These two girls, Sasha and her sister Malia, are the daughters of the first African American First Lady in history, a highly-educated woman with a BA from Princeton and a JD from Harvard. Michelle Robinson Obama is a fashion icon as well as one of the most beloved people on the entire planet; Hushpuppy’s absent Mama has abandoned her daughter, leaving her with tatters.
The signature achievement of President Obama’s first term, the thing for which he has been most excoriated, was increased access to healthcare (“Obamacare”). And yet here is a film—a film which appeared in the middle of President Obama’s reelection campaign—which implicitly asks audiences to vote against healthcare. Wink doesn’t want treatment; Wink wants his freedom. Better to die early than spend time constrained by the steel chains of middle class mores?
But it’s all been done with such dedication and youthful energy that reading over what I’ve just written makes me feel like a bitter old hag. Hushpuppy’s world is precise in every detail, and so beautifully filmed by cinematographer Ben Richardson that all the raw colors glow. Composer Dan Romer’s soaring score elevates the inspiring “will to prevail” message, aided by well-placed songs by the Lost Bayou Ramblers (“Mammoth Waltz”) and Fats Waller (“Until the Real Thing Comes Along”) which bring the soundtrack back down to earth as needed.
Director Benh Zeitlin and his whole team, making their very first feature film together, sensed that they had a chance to hit a home run, so they decided to swing hard for the bleachers. Working outside the system, Zeitlin and his Casting Director Michael Gottwald (who also has a Producer credit) chose to people Hushpuppy’s world with Louisiana locals (some trained but most non-professional), and then reportedly tested thousands of children until they finally zeroed in on their tiny leading lady.
Quvenzhané Wallis, the daughter of a teacher, is now the youngest person ever nominated for a Best Actress Oscar. Quvenzhané (pronounced kwuh-VEN-zhuh-nay) is certainly a presence, and the camera clearly loves her face, but is “Nazie” (that’s her nickname) really “an actress”? Dressed for the Cannes Film Festival last June in finery beyond Hushpuppy’s wildest dreams, Nazie appears to be an exuberant and very pretty little girl… But oh, the story behind the story makes such great copy!
And what of screenwriter Lucy Alibar, the woman who wrote the original stage play—Juicy and Delicious—on which all of this is said to be based? With Benh Zeitlin (Hollywood’s new “Boy Wonder”) taking up most of the print space and Quvenzhané Wallis (Hollywood’s new “pixie”) in all of the pictures, no one has much interest in Lucy Alibar right now. What’s my evidence? Here’s what you get if you look up Lucy Alibar on Wikipedia today: “The page ‘Lucy Alibar’ does not exist.”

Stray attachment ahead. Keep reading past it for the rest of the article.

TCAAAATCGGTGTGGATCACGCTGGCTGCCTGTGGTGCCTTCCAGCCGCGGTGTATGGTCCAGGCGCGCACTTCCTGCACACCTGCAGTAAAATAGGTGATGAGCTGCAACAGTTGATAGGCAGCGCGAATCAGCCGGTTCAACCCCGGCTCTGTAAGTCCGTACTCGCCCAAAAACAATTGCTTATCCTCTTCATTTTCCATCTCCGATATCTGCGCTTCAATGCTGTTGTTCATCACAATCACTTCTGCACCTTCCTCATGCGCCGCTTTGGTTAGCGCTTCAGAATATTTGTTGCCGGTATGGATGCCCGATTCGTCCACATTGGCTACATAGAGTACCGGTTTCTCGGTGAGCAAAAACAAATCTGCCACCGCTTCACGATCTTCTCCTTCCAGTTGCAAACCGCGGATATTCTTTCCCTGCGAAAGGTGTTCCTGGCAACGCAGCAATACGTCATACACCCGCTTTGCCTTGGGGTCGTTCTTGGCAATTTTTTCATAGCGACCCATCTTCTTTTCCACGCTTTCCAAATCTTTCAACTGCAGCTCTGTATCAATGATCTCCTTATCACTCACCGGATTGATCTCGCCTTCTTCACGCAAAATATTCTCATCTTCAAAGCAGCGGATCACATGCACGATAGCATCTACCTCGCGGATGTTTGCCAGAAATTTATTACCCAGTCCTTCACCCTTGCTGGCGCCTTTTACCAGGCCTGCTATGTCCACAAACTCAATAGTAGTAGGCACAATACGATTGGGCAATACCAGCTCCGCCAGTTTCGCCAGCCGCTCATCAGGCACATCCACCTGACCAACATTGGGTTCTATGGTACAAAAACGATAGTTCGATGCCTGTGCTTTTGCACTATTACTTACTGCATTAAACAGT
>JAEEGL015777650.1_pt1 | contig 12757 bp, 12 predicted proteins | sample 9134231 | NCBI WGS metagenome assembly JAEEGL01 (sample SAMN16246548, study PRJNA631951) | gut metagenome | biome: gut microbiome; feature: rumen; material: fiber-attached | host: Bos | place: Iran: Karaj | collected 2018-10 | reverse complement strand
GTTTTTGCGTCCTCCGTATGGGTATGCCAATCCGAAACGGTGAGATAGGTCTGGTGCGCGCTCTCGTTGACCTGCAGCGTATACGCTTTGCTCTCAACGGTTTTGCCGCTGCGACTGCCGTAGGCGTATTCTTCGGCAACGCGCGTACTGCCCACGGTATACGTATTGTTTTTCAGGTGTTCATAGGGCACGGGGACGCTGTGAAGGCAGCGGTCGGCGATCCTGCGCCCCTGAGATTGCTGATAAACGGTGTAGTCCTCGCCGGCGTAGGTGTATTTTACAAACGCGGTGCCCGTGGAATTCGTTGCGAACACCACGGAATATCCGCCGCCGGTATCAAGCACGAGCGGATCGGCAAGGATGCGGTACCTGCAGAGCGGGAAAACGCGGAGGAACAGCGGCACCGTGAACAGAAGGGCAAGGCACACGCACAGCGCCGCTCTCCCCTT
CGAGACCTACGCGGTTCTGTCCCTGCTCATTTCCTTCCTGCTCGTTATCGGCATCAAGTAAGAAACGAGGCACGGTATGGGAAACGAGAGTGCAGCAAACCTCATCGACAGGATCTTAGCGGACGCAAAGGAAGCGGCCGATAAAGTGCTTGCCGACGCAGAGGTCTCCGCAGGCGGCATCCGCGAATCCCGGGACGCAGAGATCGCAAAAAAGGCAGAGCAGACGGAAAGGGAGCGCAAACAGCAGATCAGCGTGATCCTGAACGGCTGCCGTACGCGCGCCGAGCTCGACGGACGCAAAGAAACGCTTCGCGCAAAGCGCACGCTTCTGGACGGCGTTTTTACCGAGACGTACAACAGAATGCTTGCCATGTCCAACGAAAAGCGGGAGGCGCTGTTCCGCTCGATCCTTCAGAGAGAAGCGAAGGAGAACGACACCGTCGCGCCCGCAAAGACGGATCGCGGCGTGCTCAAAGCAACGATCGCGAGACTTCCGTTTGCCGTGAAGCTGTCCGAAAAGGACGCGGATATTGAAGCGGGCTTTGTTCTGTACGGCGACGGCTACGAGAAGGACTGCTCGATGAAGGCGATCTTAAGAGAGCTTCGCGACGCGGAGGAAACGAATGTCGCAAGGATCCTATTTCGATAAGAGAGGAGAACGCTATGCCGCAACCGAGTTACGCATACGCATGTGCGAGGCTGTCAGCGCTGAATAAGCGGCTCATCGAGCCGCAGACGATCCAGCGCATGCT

From Stage to Screen
Please do not read until after you have seen Beasts of the Southern Wild.
It’s a good thing I didn’t write a review of Beasts of the Southern Wild last summer (when I first saw it), because Lucy Alibar is not a very easy person to learn about, and I’m sure that would have made me nuts. The day after the Oscar nominations, Google had 107,000 search results for “Lucy Alibar” versus 1,080,000 search results for “Benh Zeitlin.” Search results for Benh with no mention of Lucy were plentiful; search results for Lucy with no mention of Benh were rare. However, it is now possible to purchase Juicy and Delicious from Amazon (with an informative preface by Alibar called “Once There Was a Hushpuppy”), and relentless online digging turns up some interesting supplementary information.
Juicy and Delicious was first performed on stage in 2007. “We did it at the Tank/Collective Unconscious in Soho,” says Alibar in her preface (although the 2007 date comes from a theatre site called Doollee.com). In the Cast of Characters section, Alibar describes Hushpuppy as “a sweet little Southern boy. Not the sharpest knife in the box.” Hushpuppy’s daddy (simply called “Daddy”) is described as “a big, scary Southern man with a glass eye and a Georgia Bulldogs hat.” Hushpuppy’s mama (simply called “Mamma”) is “just a figment of his imagination. No one else in the play can ever see or hear Mama except Hushpuppy.” Additional female characters—a nurse, a stripper/waitress, and a Japanese woman—are to be “played by the actress playing Mamma.” The only other adult woman in the play is Hushpuppy’s teacher “Miss Bathsheba.” And yes, Juicy and Delicious has aurochs, described as “big, scary, extinct bulls, as seen in cave paintings at Lascaux.”
The basic plot of Beasts of the Southern Wild comes directly from Juicy and Delicious: a motherless kid named Hushpuppy lives with his father in the rural South. Hushpuppy’s father is very ill and likely dying. Hushpuppy learns about aurochs from his teacher Miss Bathsheba: “For an aurochs, the perfect breakfast was a sweet, juicy little cave baby,” Miss Bathsheba (played in the film by Gina Montana) tells her class. “They would gobble cave babies down right in front of their cave parents.”